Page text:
To me, Eddy Mumma was truly an outside artist among history’s many artists who exhibit their uniqueness as painters.  Sunday painters, primitive painters, outsider painters all fit into this continuum.  In my thinking, Mumma had a very strong drive to make painting his cup of tea.  Not for fame or fortune.  He had that brush in his hand and was able to continue to put down these images, in many cases on both sides of the panel. 


I also felt the surfaces that he used made it advantageous that he was able to paint with acrylic - because oil would have needed to be placed on a ground.  What Eddy painted didn’t need to be on much of a ground since acrylic rests well on any surface and can be watered down. 


Mumma was not a one shot kind of image maker, but one who was able to produce a diversified portfolio of images.  In an excruciating way, Mr. Eddy delved into his psyche to come up with more than the heads that seem to be what most people use to identify him.  Other painted subjects certainly have the mark of Eddy Mumma on them.


With the precious time that he had, Mumma should be saluted for his value as an original outsider artist who lived with a real desire and love for painting in every moment he had on this earth.

More Eddy Mumma Images …………………………………………………………………………………………………………..


Eddy Mumma's daughter, Carroll Mumma Gunsaulies, recorded details of her father’s life as part of their family’s genealogy.  Eddy was born in Milton, Ohio on July 14, 1908.  After finishing eighth grade, he "rode the rails."  Eddy became a hobo, traveling the country and picking up whatever jobs a particular locality had to offer.  When he married in 1936, he and his wife eventually settled on a small farm near Springfield, Ohio.  Then Eddy and Thelma moved to another house in Springfield.  They bought a farm in about 1942.  He and Thelma had no previous farm experience, but learned by listening to the experienced farmers.  They raised primarily hay and corn and sold milk from the cows on the farm.  They moved to a second farm in 1946 which was much larger with two houses.  Thelma's mother, Stella Huebner, lived on the property as well.  They raised hay and corn and registered Angus Cattle Stock for breeding.  As a hobby, the family collected antiques.  They also managed some rental properties.  Mumma continued farming for a while after his wife's death.  He moved to Gainesville, Florida, in 1967 to be closer to his daughter.  He bought two small houses there, living in one and renting out the other.  In 1969 Mumma's daughter, Carroll, suggested that her father "get out of the house and take an art lesson."  The class did not work out because the "instructor accused his pupil of being artistically sloppy," but from that day on, Mumma painted feverishly, filling every wall of his small home with his work.  He sold very few paintings during his lifetime, even though he needed money desperately.  "They belong here, where I can see them," he repeatedly declared.  He died in Gainesville on October 7, 1986 and was buried in Springfield, Ohio.  (Please refer to http://www.mumma.org/databases/mumma/mumma-photo.html for more biographical information.)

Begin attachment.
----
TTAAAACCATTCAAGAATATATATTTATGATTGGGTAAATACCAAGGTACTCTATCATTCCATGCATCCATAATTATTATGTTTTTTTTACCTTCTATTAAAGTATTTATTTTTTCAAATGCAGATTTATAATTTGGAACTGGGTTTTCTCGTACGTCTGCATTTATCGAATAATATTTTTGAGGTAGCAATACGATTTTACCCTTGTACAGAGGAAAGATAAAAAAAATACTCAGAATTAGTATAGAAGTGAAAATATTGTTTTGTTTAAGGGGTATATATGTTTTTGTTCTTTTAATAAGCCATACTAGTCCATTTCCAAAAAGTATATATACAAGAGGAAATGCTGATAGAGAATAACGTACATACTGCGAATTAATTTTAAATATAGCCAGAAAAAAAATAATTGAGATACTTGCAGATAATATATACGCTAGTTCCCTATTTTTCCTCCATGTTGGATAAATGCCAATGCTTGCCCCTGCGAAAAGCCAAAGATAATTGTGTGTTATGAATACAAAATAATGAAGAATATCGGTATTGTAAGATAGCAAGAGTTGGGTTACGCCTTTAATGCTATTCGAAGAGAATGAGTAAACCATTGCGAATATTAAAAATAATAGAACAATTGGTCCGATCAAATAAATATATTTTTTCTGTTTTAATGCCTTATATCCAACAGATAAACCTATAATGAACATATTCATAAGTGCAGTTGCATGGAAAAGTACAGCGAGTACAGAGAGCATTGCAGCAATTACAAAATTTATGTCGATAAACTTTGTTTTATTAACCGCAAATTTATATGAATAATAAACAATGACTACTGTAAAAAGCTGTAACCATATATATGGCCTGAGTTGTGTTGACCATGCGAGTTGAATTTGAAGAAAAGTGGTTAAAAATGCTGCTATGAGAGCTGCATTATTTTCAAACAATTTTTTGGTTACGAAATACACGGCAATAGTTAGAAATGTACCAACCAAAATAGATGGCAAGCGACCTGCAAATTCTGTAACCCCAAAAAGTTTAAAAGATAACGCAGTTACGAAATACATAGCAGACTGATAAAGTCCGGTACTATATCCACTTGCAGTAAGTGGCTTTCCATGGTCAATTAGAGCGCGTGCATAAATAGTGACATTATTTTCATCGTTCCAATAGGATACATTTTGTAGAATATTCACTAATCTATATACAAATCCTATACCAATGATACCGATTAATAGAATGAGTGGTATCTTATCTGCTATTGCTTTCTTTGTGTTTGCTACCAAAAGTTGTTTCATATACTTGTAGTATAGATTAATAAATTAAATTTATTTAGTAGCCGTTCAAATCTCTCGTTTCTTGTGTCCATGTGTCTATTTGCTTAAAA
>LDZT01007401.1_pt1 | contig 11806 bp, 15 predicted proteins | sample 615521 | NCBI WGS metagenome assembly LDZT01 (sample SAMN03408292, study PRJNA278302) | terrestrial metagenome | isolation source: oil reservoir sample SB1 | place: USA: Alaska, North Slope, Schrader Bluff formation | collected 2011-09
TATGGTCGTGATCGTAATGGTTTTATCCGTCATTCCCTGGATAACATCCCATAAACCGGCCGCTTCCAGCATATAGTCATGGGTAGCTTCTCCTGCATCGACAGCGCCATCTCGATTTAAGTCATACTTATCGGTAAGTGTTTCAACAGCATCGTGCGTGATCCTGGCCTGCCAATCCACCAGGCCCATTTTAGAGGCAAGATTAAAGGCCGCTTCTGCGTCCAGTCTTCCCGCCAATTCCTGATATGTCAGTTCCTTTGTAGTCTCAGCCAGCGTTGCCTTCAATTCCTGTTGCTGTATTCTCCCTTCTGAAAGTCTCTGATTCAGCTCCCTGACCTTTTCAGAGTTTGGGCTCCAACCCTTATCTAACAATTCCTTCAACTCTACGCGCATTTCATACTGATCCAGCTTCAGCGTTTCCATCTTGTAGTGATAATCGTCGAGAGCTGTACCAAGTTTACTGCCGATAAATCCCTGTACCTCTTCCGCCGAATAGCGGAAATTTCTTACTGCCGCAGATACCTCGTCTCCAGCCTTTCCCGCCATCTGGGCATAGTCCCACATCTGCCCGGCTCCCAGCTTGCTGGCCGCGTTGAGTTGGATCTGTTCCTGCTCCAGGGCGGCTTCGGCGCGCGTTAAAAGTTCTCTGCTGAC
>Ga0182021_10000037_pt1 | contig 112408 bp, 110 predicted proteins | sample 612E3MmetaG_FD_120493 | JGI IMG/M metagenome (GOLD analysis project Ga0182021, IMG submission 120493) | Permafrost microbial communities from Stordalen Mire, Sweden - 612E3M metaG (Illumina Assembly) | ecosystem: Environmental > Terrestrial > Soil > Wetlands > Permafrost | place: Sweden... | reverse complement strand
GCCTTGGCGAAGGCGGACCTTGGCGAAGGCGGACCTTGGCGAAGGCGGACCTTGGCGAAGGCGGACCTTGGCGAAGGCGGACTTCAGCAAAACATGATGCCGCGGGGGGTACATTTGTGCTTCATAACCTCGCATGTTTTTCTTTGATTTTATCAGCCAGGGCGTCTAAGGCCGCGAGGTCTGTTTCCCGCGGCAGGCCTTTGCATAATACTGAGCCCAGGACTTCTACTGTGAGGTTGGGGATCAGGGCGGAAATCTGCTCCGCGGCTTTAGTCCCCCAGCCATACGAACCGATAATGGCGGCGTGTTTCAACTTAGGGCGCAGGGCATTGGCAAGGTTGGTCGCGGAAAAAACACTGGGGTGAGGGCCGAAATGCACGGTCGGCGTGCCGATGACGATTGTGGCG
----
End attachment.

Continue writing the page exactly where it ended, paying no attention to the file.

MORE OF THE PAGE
After his death, a number of Eddy Mumma’s images were organized for loan to a museum show in Orlando, but the museum’s emphasis on primitive art changed before the display could be mounted.  Pieces by Mumma are housed in the Mennello Museum of American Art and will be on exhibit through September 2009 as part of “Florida Folk.”  Mumma is cited in several recognized folk art reference books including the Museum of American Folk Art Encyclopedia of Twentieth Century American Folk Art and Artists.  His paintings have sold at Slotin Folk Art Auctions over the last few years.  Images produced by Mumma can be seen on southernfolkartmagazine.com’s web site. 






"Museum of American Folk Art Encyclopedia of Twentieth Century American Folk Art and Artists" by Chuck and Jan Rosenak, Abbeville Press, New York, 1990.

"20th Century American Folk, Self Taught, and Outsider Art" by Betty-Carol Sellen, Cynthia J. Johnson, Neal-Schuman Publishers, New York, 1993.

"Contemporary American Folk Art - A Collector's Guide" by Chuck and Jan Rosenak, Abbeville Press, 1996.

"American Self-Taught Art: An Illustrated Analysis of 20th Century Artists and Trends with 1,319 Capsule Biographies" by Florence Laffal and Julius Laffal, 2003.


“Extraordinary Interpretations.  Florida’s Self-Taught Artists” by Gary Monroe, The University Press of Florida, 2003.